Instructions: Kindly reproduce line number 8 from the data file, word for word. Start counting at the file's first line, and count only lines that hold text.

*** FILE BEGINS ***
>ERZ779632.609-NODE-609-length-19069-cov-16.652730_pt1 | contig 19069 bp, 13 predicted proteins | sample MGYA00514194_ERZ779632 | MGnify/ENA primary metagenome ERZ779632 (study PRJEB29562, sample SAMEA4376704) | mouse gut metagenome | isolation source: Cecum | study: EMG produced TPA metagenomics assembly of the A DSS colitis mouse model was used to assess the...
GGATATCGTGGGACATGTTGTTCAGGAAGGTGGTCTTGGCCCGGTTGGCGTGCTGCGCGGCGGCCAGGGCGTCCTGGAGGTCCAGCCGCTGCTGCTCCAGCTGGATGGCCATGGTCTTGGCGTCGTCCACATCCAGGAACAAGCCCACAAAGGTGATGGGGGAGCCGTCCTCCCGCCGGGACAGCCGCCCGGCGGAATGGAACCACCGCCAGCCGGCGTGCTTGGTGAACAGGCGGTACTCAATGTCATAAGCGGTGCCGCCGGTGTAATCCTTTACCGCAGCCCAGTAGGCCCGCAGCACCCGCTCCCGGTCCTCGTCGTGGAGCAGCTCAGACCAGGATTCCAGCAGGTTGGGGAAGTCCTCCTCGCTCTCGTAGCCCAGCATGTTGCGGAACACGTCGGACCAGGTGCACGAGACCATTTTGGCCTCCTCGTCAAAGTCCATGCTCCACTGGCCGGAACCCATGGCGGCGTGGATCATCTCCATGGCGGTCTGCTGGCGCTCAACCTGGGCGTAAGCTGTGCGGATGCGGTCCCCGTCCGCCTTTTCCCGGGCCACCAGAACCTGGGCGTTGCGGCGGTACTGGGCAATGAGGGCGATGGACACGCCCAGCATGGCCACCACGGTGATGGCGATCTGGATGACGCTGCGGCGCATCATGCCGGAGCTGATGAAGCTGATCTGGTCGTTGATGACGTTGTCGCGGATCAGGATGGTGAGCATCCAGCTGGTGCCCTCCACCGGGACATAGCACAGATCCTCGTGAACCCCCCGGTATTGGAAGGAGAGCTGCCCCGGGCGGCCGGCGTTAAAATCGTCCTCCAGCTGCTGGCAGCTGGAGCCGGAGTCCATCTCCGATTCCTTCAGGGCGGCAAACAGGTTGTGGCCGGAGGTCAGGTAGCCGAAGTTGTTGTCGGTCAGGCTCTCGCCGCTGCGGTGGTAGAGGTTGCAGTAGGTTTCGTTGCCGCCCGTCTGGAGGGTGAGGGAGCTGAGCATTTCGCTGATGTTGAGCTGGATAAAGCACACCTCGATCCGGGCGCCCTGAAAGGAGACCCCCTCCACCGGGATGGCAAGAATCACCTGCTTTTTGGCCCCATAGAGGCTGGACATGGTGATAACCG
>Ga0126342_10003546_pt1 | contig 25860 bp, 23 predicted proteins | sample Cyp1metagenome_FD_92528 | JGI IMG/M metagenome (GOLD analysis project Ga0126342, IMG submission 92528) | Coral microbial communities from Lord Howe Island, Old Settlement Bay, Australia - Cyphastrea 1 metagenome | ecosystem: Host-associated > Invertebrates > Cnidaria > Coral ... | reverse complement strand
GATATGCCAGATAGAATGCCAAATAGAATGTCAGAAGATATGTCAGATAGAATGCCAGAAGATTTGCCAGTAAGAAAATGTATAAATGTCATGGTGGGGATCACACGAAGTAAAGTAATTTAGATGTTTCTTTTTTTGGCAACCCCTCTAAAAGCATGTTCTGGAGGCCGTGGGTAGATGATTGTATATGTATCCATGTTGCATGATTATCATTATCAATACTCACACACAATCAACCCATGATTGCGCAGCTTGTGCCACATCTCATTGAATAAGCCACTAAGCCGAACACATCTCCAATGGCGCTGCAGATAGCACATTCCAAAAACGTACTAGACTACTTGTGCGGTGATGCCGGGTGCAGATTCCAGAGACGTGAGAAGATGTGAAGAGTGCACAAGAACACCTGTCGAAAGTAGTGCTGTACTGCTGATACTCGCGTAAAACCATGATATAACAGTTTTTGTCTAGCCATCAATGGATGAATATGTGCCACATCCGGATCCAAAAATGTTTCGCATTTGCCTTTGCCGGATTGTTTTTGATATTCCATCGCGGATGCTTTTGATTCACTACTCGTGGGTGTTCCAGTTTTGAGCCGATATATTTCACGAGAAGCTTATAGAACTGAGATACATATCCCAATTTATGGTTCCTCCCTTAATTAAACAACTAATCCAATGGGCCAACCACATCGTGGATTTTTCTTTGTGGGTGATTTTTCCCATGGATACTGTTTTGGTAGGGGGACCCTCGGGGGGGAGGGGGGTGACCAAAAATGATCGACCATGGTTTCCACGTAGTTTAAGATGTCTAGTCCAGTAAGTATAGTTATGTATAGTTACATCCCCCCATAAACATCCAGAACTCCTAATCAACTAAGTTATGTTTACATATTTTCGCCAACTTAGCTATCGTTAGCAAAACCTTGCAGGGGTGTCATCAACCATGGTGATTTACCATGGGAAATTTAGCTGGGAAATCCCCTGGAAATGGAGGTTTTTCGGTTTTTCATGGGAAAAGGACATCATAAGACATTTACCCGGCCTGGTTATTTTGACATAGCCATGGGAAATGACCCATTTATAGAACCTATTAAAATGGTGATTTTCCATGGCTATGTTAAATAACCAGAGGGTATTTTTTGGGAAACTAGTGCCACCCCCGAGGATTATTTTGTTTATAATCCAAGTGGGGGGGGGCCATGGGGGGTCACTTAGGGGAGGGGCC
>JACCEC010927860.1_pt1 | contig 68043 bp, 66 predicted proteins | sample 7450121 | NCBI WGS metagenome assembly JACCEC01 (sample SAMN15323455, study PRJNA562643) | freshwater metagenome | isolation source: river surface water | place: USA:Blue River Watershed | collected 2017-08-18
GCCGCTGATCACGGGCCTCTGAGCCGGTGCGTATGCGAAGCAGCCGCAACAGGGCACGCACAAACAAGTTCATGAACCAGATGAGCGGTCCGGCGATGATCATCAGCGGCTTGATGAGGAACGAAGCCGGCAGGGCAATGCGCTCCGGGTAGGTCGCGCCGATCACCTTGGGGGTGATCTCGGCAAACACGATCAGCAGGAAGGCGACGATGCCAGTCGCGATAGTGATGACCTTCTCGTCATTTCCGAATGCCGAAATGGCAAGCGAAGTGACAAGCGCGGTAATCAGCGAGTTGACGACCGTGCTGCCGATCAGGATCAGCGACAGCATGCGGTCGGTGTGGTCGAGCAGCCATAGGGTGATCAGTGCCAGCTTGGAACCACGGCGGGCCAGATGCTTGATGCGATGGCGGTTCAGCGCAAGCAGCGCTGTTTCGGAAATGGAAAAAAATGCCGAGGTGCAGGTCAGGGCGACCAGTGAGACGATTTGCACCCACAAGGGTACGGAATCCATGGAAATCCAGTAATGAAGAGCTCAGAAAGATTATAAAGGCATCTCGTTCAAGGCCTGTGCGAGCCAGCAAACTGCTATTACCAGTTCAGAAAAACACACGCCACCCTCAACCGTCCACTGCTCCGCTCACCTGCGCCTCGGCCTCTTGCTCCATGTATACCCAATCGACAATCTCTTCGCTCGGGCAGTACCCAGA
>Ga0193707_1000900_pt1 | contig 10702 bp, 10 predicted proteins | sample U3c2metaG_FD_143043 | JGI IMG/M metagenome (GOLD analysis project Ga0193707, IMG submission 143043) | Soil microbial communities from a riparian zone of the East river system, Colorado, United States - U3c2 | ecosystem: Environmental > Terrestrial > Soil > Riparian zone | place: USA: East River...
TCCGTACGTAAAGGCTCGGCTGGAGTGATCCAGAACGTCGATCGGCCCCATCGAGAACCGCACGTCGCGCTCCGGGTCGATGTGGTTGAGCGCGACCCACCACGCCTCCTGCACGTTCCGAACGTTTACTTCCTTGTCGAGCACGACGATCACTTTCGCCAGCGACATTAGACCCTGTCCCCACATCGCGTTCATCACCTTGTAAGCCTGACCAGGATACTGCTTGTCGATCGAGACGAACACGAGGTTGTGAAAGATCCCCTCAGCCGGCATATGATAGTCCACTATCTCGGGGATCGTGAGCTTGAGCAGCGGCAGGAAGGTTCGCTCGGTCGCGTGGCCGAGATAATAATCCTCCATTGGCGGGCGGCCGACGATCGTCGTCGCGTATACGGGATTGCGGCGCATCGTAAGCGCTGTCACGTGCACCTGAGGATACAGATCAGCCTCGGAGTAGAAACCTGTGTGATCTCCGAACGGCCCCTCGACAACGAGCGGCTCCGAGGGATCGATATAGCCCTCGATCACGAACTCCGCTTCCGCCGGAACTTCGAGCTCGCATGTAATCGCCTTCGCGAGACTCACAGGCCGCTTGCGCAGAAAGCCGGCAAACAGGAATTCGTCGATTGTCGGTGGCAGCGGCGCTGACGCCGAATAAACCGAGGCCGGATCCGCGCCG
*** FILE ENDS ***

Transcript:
TCCGTACGTAAAGGCTCGGCTGGAGTGATCCAGAACGTCGATCGGCCCCATCGAGAACCGCACGTCGCGCTCCGGGTCGATGTGGTTGAGCGCGACCCACCACGCCTCCTGCACGTTCCGAACGTTTACTTCCTTGTCGAGCACGACGATCACTTTCGCCAGCGACATTAGACCCTGTCCCCACATCGCGTTCATCACCTTGTAAGCCTGACCAGGATACTGCTTGTCGATCGAGACGAACACGAGGTTGTGAAAGATCCCCTCAGCCGGCATATGATAGTCCACTATCTCGGGGATCGTGAGCTTGAGCAGCGGCAGGAAGGTTCGCTCGGTCGCGTGGCCGAGATAATAATCCTCCATTGGCGGGCGGCCGACGATCGTCGTCGCGTATACGGGATTGCGGCGCATCGTAAGCGCTGTCACGTGCACCTGAGGATACAGATCAGCCTCGGAGTAGAAACCTGTGTGATCTCCGAACGGCCCCTCGACAACGAGCGGCTCCGAGGGATCGATATAGCCCTCGATCACGAACTCCGCTTCCGCCGGAACTTCGAGCTCGCATGTAATCGCCTTCGCGAGACTCACAGGCCGCTTGCGCAGAAAGCCGGCAAACAGGAATTCGTCGATTGTCGGTGGCAGCGGCGCTGACGCCGAATAAACCGAGGCCGGATCCGCGCCG